The bogeyman at the gas pump
Gas price gouging is the new bogeyman. Across the country and in Congress, officials are peering into shadows and lifting bed skirts to...
GAS price gouging is the new bogeyman.
Across the country and in Congress, officials are peering into shadows and lifting bed skirts to shine a light on whether startling gas-price increases are legitimate. Some states without anti-gas-gouging laws are considering passing them.
The concern and attention are legitimate. As prices increased after Hurricane Katrina, gas in Georgia hit an astonishing $6 a gallon before the governor invoked his state's anti-gouging law that limits gas-price increases.
In Washington state, which doesn't get much gas from the besieged Gulf of Mexico, gas prices also rose to around $3, although the prices are softening. Was this trend a legal market response to scarcity or the result of opportun-istic suppliers illegally colluding with each other to push prices higher?
Hard to say. But Democratic governors from eight states, including Washington and Oregon, urged an extensive investigation, citing a University of Wisconsin economist's study that the price of crude oil holding at $65 a barrel does not support $3-per-gallon gasoline.
U.S. Sen. Maria Cantwell was moved by anecdotal stories of gas-station operators ordered to raise prices even before Katrina hit land. She introduced a bill to reduce the temptation for oil companies to take advantage in an emergency. And Republican Sen. Gordon Smith of Oregon wants to expand investigative powers for the Federal Trade Commission, which already has launched a probe into improper market manipulation.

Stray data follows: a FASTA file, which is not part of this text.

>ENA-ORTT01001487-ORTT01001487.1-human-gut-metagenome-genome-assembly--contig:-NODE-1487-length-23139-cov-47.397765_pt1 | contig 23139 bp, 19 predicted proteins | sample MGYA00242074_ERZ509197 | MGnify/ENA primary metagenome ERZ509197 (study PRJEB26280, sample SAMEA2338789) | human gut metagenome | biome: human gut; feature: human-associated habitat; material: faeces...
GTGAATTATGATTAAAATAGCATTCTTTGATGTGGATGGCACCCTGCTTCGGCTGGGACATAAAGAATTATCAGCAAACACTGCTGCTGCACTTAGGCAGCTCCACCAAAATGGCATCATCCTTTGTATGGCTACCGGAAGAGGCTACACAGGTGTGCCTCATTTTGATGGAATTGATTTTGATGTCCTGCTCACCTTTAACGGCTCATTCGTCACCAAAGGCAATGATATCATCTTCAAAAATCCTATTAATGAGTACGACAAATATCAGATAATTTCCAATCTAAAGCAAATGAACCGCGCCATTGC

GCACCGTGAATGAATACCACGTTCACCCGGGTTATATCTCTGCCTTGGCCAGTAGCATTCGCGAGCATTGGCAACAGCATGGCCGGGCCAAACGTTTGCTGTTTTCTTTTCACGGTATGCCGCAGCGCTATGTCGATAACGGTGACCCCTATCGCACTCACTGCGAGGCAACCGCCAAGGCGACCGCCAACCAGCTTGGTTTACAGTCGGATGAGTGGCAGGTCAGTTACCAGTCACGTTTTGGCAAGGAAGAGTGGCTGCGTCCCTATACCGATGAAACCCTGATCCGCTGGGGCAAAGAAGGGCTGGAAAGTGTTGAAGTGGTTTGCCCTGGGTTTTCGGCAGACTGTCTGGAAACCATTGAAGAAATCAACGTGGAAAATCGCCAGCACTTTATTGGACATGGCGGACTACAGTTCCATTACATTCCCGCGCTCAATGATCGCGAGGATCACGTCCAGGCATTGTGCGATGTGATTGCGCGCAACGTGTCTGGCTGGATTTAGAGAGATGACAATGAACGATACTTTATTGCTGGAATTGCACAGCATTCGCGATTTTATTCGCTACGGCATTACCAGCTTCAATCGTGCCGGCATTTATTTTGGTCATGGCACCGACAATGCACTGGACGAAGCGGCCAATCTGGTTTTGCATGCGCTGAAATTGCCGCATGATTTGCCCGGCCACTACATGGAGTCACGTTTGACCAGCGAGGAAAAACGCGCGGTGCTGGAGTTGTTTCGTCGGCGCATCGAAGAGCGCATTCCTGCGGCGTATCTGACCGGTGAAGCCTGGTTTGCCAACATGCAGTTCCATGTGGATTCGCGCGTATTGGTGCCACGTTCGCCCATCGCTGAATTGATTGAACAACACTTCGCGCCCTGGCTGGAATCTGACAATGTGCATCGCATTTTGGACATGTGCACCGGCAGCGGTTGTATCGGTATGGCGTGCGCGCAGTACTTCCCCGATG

Scrutiny is good public policy. The hikes have blown holes in the budget of transportation-dependent business and governments. Washington State Ferries already boosted its fuel budget for the 2005-07 budget cycle by 48 percent — to $86.3 million. And every school district with a fleet of buses will have to refigure its budget too.
Illegal activities that constitute gas gouging are hard to define and harder to prove. But, especially with the threat of more weather disruption in the Gulf's oil production, the halogen searchlight of public attention can do wonders for eliminating the temptation.
When vice president of Sub Pop Records Megan Jasper isn't running things at the office, she's working in her garden at her West Seattle home where she and her husband Brian spend time relaxing.